7 On Your Side: Whistleblower says NYCHA ignored warnings about widespread heating outages

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Jim Hoffer reports on the NYCHA heating outages.

The loss of heat to 300,000 residents of New York City public housing over the winter could have been avoided, according to a former NYCHA regional manager.

Nathaniel Parris worked for 40 years at the New York City Housing Authority, starting out in the boiler rooms of the sprawling brick complexes.

"I used to work in the boiler room for years," Parris told 7 On Your Side Investigates in an exclusive interview. "I was trained and have good knowledge of the heating operation."

Parris eventually worked his way up to Regional Asset Manager in charge of maintenance for 12 NYCHA developments in the Bronx and Manhattan.

"I was able to identify and say, these are the heating problems, this is how you can solve them," he said.

He claims he repeatedly try to warn top NYCHA supervisors about the deteriorating conditions of the boilers, sending emails and pictures and pleading with them to approve money for repairs.

"I made a lot of noise," he said. "Many complaints to upper management that these are the heating issues that I'm faced with, these are the concerns with not heat, things not working, components missing."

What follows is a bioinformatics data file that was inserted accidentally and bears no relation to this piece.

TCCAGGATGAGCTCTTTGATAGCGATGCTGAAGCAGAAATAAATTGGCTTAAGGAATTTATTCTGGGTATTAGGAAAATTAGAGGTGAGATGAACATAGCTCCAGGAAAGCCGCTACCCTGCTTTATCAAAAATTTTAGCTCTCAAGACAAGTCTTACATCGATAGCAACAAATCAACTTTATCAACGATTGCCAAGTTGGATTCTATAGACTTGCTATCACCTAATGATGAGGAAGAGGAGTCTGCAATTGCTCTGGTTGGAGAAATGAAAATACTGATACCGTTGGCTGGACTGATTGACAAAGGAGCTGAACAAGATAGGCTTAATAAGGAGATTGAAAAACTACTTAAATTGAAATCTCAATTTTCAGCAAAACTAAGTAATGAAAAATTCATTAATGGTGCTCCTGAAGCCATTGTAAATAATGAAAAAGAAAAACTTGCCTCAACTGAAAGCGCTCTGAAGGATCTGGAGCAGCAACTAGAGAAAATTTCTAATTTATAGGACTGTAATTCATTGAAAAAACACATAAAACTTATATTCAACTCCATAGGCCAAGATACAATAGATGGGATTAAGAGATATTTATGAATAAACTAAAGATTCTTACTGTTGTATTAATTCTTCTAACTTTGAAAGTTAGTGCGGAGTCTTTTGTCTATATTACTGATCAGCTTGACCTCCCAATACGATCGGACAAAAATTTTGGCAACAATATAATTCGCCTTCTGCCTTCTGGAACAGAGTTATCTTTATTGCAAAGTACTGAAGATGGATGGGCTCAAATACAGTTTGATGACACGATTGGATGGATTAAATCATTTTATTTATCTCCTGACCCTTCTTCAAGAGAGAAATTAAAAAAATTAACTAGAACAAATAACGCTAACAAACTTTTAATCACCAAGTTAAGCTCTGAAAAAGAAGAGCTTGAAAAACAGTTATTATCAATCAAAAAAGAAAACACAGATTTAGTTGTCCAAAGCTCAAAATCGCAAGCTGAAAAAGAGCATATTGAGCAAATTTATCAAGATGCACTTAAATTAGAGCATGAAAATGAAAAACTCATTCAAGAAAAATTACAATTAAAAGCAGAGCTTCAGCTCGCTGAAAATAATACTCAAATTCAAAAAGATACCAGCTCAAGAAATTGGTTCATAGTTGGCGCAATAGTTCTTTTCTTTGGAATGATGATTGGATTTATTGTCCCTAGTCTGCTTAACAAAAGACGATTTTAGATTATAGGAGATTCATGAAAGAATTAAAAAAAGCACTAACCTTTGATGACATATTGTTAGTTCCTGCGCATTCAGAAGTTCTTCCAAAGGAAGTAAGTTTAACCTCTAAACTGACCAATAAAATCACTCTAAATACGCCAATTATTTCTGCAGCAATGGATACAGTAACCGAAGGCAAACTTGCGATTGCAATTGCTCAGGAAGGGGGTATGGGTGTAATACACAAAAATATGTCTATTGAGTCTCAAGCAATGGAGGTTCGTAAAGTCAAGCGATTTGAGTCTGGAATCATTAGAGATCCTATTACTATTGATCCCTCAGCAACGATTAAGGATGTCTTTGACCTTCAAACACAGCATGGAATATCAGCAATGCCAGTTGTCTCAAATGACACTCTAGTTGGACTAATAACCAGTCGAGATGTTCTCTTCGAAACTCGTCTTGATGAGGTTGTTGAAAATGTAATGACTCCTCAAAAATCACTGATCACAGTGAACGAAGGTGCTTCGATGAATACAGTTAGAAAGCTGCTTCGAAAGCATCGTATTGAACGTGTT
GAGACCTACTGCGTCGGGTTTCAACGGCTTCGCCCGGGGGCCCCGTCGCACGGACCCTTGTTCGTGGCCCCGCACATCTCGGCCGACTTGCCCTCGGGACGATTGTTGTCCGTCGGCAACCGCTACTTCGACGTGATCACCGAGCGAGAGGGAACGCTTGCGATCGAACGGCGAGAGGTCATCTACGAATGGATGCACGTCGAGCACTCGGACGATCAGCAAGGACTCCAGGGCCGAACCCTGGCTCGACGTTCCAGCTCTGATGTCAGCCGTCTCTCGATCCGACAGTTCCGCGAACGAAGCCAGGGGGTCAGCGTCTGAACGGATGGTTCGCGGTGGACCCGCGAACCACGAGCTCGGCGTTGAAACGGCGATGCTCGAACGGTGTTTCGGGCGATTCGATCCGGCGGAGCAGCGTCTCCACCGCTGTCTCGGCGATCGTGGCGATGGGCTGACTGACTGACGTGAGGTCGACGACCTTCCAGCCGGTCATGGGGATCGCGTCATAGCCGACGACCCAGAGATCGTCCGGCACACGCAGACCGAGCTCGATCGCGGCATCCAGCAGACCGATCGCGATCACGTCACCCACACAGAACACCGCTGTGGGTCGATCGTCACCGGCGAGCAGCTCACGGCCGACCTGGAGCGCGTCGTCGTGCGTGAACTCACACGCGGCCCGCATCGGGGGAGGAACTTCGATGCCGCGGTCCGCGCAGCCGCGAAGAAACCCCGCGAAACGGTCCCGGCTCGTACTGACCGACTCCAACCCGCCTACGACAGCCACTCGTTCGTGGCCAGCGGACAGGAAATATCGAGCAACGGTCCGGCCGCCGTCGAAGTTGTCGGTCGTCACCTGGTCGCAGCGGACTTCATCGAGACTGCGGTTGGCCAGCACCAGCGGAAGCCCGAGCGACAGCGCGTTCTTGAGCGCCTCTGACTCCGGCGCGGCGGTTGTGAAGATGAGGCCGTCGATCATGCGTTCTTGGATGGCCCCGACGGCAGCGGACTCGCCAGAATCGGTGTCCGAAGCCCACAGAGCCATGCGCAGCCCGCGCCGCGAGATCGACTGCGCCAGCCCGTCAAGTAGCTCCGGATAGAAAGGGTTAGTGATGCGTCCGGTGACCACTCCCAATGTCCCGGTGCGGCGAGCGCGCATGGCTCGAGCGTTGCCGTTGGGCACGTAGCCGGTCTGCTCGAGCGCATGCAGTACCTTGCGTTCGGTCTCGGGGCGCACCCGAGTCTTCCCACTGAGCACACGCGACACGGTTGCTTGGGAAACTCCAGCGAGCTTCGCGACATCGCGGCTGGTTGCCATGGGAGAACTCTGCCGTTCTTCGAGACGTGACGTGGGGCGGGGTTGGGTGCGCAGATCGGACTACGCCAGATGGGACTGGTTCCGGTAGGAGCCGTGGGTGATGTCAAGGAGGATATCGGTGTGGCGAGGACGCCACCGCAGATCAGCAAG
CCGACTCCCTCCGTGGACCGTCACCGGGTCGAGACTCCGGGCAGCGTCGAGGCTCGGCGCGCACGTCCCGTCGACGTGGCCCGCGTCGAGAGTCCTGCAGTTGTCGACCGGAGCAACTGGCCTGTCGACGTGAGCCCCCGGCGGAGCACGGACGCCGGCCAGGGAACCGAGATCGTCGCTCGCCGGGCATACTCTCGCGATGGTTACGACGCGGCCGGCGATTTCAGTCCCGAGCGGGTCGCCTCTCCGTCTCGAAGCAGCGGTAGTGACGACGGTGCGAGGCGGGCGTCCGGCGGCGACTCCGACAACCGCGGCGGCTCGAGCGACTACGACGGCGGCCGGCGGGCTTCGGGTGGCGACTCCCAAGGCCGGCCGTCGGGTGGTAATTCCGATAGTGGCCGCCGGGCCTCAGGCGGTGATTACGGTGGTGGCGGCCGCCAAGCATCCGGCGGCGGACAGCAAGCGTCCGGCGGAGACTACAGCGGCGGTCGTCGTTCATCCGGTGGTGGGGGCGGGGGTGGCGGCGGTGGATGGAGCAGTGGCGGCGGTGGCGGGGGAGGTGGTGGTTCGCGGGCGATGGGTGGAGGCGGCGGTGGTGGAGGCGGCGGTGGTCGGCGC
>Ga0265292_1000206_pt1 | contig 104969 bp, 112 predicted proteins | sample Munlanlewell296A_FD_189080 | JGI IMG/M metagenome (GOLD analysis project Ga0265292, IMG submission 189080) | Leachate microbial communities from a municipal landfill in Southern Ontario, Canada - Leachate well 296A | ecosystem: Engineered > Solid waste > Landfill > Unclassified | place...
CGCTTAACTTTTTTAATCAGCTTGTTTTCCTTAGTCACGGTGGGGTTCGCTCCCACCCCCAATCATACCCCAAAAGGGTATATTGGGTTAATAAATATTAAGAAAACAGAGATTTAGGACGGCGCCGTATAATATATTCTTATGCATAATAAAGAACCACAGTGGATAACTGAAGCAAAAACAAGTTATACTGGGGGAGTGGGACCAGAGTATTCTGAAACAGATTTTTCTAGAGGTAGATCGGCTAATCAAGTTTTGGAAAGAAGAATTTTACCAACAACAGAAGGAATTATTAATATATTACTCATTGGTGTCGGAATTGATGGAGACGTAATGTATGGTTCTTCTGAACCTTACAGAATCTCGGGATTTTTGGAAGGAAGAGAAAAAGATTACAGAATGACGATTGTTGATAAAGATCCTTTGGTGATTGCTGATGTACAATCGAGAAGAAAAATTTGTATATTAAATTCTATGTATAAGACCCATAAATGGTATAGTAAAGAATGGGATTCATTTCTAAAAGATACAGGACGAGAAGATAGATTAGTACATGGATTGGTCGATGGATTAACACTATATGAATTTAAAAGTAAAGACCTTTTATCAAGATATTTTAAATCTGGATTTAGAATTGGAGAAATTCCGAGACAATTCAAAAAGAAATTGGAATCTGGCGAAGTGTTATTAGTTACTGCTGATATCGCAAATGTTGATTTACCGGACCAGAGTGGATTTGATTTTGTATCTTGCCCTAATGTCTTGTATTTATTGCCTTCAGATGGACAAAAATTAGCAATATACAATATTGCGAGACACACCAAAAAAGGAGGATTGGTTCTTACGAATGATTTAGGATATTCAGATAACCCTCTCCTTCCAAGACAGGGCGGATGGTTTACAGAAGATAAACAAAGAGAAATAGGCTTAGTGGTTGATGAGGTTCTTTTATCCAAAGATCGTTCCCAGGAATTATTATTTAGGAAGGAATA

Parris says instead of helping, higher-ups targeted him as a troublemaker and retaliated against him by cutting his maintenance budget.

"I was ignored, it troubled me," he said. "It really troubled me, since I knew money was available."

He believes the widespread loss of heat to hundreds of thousands of NYCHA residents could have been avoided if supervisors heeded his repeated warnings. He retired after nearly four decades at NYCHA and has hired an attorney in anticipation of filing a whistleblower lawsuit against the agency.

"This debacle should have never happened," his attorney, Marcel Florestal, said. "This was no surprise to NYCHA. My client informed them going as far back as 2016."
In a statement to 7 On Your Side Investigates, NYCHA Spokesperson Jasmine Blake said, "We encourage all NYCHA employees to share their concerns so we can better provide for our residents."

Mayor Bill de Blasio has committed $200 million to overhaul aged boilers, and last month, Governor Andrew Cuomo declared a state of emergency for New York City's public housing, which faces $17 billion in deferred maintenance. Cuomo, a former Housing and Urban Development secretary, has earmarked $250 million in state funds for NYCHA and plans to appoint an independent monitor to oversee how that money is spent. It could be another long winter for residents, however, since more than half of NYCHA boilers are past their life expectancy.

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The loss of heat to 300,000 residents of New York City public housing over the winter could have been avoided, according to a former NYCHA regional manager.



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